The Venezuelan Penal Forum says that 1,566 people have been detained during the protests, and that 47 are still in prison. Meanwhile, student leader Juan Requesens meets with members of the National Assembly to provide evidence of torture of detainees during the protests.
To mark one month of opposition figure Leopoldo López's incarceration, a march takes place in Caracas.
Science, Technology, and Innovation Minister Manuel Fernández hosts a conference of Twitter users intended to encourage "truthful" accounts of what's happening in Venezuela.
The Organization of American States plans a March 21 meeting of the Permanent Council about Venezuela, and Panama plans to give María Corina Machado, a member of Venezuela's opposition, a chance to speak. The National Assembly requests a criminal investigation of Machado for crimes in relation to her involvement in the protests.
MARCH 17: The death toll goes up to 29 after a soldier is killed during the protests.
A U.S. State Department spokesperson says the U.S. government supports a dialogue facilitated by a third party, but notes there are no plans for a U.S. dialogue with Venezuela.
Air Canada announces that due to "ongoing civil unrest" in Venezuela, it is discontinuing all flights to the Andean country. Due to problems arising from currency controls, 11 airlines have reduced their operations in Venezuela, says the country's airline association. On average, the number of seats have been reduced by over 38 percent.
MARCH 16: Pro-government and opposition protests take place in Caracas.
— El Universal (@ElUniversal) March 16, 2014
Soldiers forcibly evict protesters from Plaza Altamira, a demonstrators' stronghold in Caracas. Hundreds of soldiers are deployed to the Chacao region of Caracas, a hotspot for the protests that includes Plaza Altamira.
The Venezuelan Penal Forum says there are 59 allegations of torture at the hands of state forces against those detained during the protests.
MARCH 15: The government holds a military rally in Caracas. President Nicolás Maduro defends the military's right to use weapons during the protests, and says that only one of the protest deaths may have been caused by a member of the armed forces. And despite continuing accusations against the U.S. government, Maduro says he is establishing a high-level commission headed by National Assembly President Diosdado Cabello to hold a dialogue with U.S. officials.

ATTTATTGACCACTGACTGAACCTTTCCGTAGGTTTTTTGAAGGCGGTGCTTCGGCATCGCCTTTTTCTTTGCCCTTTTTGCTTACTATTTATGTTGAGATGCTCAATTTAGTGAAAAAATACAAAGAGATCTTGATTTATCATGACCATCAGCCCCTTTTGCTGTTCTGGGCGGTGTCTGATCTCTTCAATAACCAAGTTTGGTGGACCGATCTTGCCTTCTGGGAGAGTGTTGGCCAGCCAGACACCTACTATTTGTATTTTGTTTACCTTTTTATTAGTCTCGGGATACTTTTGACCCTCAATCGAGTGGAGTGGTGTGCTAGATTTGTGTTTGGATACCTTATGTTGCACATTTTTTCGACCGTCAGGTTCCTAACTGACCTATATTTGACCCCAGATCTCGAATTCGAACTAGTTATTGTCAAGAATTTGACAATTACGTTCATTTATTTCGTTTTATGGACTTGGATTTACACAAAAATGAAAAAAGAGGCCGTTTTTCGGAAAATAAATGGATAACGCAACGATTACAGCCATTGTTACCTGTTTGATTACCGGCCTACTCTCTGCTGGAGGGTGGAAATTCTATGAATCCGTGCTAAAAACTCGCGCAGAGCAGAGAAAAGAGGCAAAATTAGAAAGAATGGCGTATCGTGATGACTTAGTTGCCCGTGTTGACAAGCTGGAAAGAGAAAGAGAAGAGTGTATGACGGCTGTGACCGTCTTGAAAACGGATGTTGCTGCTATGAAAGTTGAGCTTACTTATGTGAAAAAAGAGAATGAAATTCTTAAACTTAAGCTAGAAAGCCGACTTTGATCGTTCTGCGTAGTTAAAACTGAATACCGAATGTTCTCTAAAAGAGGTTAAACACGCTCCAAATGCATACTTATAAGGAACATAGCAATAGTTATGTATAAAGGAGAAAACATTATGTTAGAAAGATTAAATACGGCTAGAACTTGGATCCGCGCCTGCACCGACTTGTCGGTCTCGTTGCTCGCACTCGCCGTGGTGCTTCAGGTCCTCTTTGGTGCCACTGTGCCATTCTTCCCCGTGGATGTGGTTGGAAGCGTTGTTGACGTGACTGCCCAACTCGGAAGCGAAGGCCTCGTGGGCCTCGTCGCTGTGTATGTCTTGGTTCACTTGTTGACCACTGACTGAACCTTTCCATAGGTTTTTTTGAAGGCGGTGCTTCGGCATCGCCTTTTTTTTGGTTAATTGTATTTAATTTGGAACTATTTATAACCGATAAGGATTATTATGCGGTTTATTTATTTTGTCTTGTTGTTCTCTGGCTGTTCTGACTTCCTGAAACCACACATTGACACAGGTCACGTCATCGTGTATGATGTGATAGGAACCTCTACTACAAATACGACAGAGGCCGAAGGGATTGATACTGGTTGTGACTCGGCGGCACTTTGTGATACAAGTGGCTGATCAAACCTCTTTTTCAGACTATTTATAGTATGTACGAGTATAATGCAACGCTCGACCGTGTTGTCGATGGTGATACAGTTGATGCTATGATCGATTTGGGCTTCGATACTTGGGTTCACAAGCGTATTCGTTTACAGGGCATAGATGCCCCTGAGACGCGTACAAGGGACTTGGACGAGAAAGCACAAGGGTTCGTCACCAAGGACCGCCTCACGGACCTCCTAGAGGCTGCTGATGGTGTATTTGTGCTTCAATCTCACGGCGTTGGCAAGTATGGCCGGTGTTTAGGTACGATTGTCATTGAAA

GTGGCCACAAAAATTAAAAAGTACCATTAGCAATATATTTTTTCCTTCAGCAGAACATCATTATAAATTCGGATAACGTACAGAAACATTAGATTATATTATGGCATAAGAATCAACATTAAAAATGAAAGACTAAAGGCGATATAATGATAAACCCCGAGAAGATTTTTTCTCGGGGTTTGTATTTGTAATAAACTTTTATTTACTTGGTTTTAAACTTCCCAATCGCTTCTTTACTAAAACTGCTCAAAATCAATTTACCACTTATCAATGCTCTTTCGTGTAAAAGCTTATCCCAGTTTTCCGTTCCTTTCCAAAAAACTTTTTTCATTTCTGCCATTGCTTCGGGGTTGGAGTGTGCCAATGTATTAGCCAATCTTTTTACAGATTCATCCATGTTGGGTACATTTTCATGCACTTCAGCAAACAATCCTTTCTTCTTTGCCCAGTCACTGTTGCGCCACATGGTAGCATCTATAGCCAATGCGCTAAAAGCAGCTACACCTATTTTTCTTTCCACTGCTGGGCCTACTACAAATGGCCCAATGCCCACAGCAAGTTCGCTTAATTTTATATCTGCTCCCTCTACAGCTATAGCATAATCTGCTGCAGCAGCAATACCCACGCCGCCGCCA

MARCH 14: During a press conference, President Nicolás Maduro defends his government's reactions to the protests. He retiterates his invitation to the opposition and students to hold a dialogue. He says that of the over 1,500 people arrested during the protests, only 105 are still in prison.
Colombian President Juan Manuel Santos offers to mediate in Venezuela.
Venezuela's Foreign Minister Elias Jaua responds to Kerry's comments, blaming the protest violence on the U.S. secretary of state.
MARCH 13: President Nicolás Maduro invites student leaders to participate in a "peace conference" with the government.
At a hearing, U.S. Secretary of State John Kerry says the U.S. government wants the Venezuelan government to "stop its campaign of terror against its own people."
The death toll rises to 28.
A bipartisan bill is introduced in the U.S. Senate Foreign Relations Committee to authorize $15 million in new funding "to defend human rights, support democratic civil society organizations, assist independent media, and strengthen good governance and the rule of law" in the face of Venezuela's protests, and to sanction those in Venezuela responsible for human rights violations.
— El Universal (@ElUniversal) March 12, 2014
Meanwhile, Ombudswoman Gabriela Ramírez plans to speak at the Office of the High Commission for Human Rights in Geneva, defending her office and alleging a "campaign of hate" against her.
A Venezuelan court orders three opposition mayors in the states of Miranda and Carabobo to remove barricades put up during the protests, saying failure to do so could result in their arrest.
The death toll goes up to 25. Of the more than 1,300 people arrested since the protests began, 92 are still behind bars.
In Chile, foreign ministers from the Union of South American Nations meet about Venezuela. They decide to send a commission to the country in April to mediate a dialogue between the government and the opposition. Venezuelan Minister Elías Jaua says he met with his Latin American counterparts and Latin American presidents, who he says "offered support to guarantee peace in Venezuela."
President Nicolás Maduro announces the government will hold a special cabinet meeting on security and that he plans to take "drastic measures" against those committing violence during the protests. He also says former Brazilian President Luiz Inácio Lula da Silva sent him a letter encouraging dialogue during this "delicate moment."
Gracias al compañero Lula por esta carta tan amorosa que me ha enviado. Muito Obrigado.... http://t.co/uR6IQggZTf
— Nicolás Maduro (@NicolasMaduro) March 12, 2014
In a statement, U.S. Secretary of State John Kerry says the United States is prepared to invoke the Inter-American Democratic Charter and impose sanctions on Venezuela, if necessary. He says he hopes that neighboring countries can help mediate a dialogue to resolve the crisis.
The U.S. Senate unanimously passes a resolution calling for the United States to impose sanctions on the Venezuelan government.
Late that night, Maduro orders the arrest of the "financiers of violent groups," which the communication minister reveals on Twitter.
Se ordenó l actuación d la fuerza pública en las zonas de focos violentos en las próximas horas, así como, detención de los financistas y...
— Delcy Rodríguez (@DrodriguezMinci) March 13, 2014
...Y proveedores de estos grupos violentos! El jefe de Estado presevará la paz de la República y de sus ciudadanos!
— Delcy Rodríguez (@DrodriguezMinci) March 13, 2014